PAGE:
Ben - 9's Waterways

Tuesday, 31 August 2010

Health and Safety Hang-ups

Canals are potentially dangerous places. Especially at locks. People drown in locks, boats sink in locks, people get injured by helicoptering windlasses at locks, and so on. This is something that all boaters are fully aware of. Well, you'd think so, wouldn't you?

When you've done a few locks it all starts getting easy, so you can while away the time as the lock is filling or emptying by chatting with people from other boats, photographing the delightful scenery, popping below to put the kettle on, or even wandering down to the next lock to open the paddles there, which might save a minute or two.

Of course, the problem with taking your eye off the ball is that you are not immediately aware if a dangerous situation presents itself and you are not in a position to take immediate action to prevent a serious incident.

Boats sink in locks usually because the stern has become caught on the cill as the lock empties or because the boat gets caught up on the bottom gates. Alert crews can act instantly if this starts to happen or, better still, make sure the situation doesn't happen in the first place!

Last week we heard the latest tale of a boat sinking in a lock. A hire boat from Wyvern Shipping Company sunk after becoming hung up on the cill of a lock at Buckby on the Grand Union Canal. There are several lock sinkings a year, mostly, but not always involving hire boats.

This does not mean that privately-owned boats don't get into dangerous situations, but more experienced boaters spot what is happening before it becomes catastrophic and know what to do to save the day, such as dropping all paddles to stabilise the situation so that they can then calmly decide the best way out of the problem.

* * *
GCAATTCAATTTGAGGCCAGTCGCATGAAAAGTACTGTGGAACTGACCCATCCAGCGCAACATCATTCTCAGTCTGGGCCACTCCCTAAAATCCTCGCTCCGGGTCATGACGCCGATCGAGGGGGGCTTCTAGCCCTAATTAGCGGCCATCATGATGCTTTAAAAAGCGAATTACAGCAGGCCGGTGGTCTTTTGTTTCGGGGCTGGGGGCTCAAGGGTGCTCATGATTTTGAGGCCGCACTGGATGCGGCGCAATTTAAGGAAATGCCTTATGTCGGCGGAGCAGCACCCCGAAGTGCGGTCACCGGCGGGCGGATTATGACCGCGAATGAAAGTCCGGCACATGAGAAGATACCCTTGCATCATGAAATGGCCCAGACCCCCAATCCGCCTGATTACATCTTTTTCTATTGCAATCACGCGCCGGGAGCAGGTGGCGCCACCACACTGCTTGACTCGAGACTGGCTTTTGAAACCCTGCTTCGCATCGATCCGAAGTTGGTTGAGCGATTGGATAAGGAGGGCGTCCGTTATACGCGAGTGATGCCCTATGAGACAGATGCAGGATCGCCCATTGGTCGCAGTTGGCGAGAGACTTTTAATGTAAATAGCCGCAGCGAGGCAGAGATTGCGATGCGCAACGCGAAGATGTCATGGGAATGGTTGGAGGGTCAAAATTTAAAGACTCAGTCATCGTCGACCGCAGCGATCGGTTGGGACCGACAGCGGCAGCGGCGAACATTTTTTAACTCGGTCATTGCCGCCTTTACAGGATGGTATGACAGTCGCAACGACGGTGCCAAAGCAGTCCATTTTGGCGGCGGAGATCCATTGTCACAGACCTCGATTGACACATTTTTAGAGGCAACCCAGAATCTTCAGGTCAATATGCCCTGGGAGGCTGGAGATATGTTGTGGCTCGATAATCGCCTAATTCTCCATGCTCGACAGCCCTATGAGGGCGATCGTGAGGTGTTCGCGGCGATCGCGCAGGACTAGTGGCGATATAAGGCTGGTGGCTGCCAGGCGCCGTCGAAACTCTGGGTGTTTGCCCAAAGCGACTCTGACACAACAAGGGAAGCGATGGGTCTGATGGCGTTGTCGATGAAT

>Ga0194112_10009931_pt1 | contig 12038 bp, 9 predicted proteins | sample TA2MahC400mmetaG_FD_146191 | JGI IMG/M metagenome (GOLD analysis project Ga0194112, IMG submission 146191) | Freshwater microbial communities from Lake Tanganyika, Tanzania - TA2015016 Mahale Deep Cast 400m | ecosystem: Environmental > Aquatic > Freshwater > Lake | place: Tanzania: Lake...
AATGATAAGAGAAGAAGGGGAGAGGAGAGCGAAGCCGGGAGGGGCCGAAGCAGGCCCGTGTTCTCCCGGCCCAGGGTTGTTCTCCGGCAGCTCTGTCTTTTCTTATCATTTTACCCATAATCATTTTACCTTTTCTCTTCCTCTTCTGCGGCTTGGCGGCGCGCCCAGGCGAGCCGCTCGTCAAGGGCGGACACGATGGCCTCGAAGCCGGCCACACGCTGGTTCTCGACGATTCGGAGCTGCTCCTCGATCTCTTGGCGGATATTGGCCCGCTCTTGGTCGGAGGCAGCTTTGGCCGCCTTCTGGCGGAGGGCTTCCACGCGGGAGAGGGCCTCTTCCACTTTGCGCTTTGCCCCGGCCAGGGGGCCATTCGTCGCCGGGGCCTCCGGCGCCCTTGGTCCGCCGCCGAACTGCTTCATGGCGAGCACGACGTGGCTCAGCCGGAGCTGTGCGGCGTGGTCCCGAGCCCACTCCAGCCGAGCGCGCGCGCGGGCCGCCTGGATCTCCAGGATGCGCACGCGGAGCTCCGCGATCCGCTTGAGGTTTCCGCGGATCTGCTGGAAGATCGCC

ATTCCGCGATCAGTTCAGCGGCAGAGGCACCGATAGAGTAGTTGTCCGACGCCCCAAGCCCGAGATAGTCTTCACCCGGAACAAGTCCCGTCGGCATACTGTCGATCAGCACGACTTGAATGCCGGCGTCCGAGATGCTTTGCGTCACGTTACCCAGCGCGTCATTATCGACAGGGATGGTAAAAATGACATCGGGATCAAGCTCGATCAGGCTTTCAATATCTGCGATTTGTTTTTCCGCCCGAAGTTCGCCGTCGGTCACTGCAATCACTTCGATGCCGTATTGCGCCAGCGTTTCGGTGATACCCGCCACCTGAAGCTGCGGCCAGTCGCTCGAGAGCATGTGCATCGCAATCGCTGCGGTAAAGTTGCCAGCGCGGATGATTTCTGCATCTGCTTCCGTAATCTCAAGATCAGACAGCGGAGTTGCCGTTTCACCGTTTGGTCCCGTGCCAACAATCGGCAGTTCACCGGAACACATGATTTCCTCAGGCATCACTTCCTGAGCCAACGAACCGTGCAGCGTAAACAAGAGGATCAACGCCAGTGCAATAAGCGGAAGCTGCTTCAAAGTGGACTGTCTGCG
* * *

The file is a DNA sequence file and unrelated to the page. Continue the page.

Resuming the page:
One issue is the variable quality of the training given to new crews (no criticism aimed at Wyvern here) and how well crews listen to instructions when they are keen to get going. But, however good the training, there is no substitute for experience, which boat hirers often don't have the time to build up. Having said that, I'm sure we have all seen conscientious hire boat crews paying careful attention to everything they do, and then seen complacent boat owners seemingly oblivious to the risks they are taking.

There can't be many locks left that do not have warning notices attached to the balance beams of the top gates. It's a pity that the signs are confusing by asking you to keep the boat forward of the cill marker, leaving some ambiguity as to what it means, as forward could be taken to mean the way you are facing when you read the sign!

Have all these thousands of warning notices made any difference to the number of boats getting caught on cills? It doesn't seem like it. However, BW have covered their backs by putting the signs there, so that Compensation-For-Everything-Lawyers-Are-Us Ltd can't claim that BW have made no attempt to draw people's attention to the dangers when someone attempts to grab money from BW to compensate themselves for their own inattention.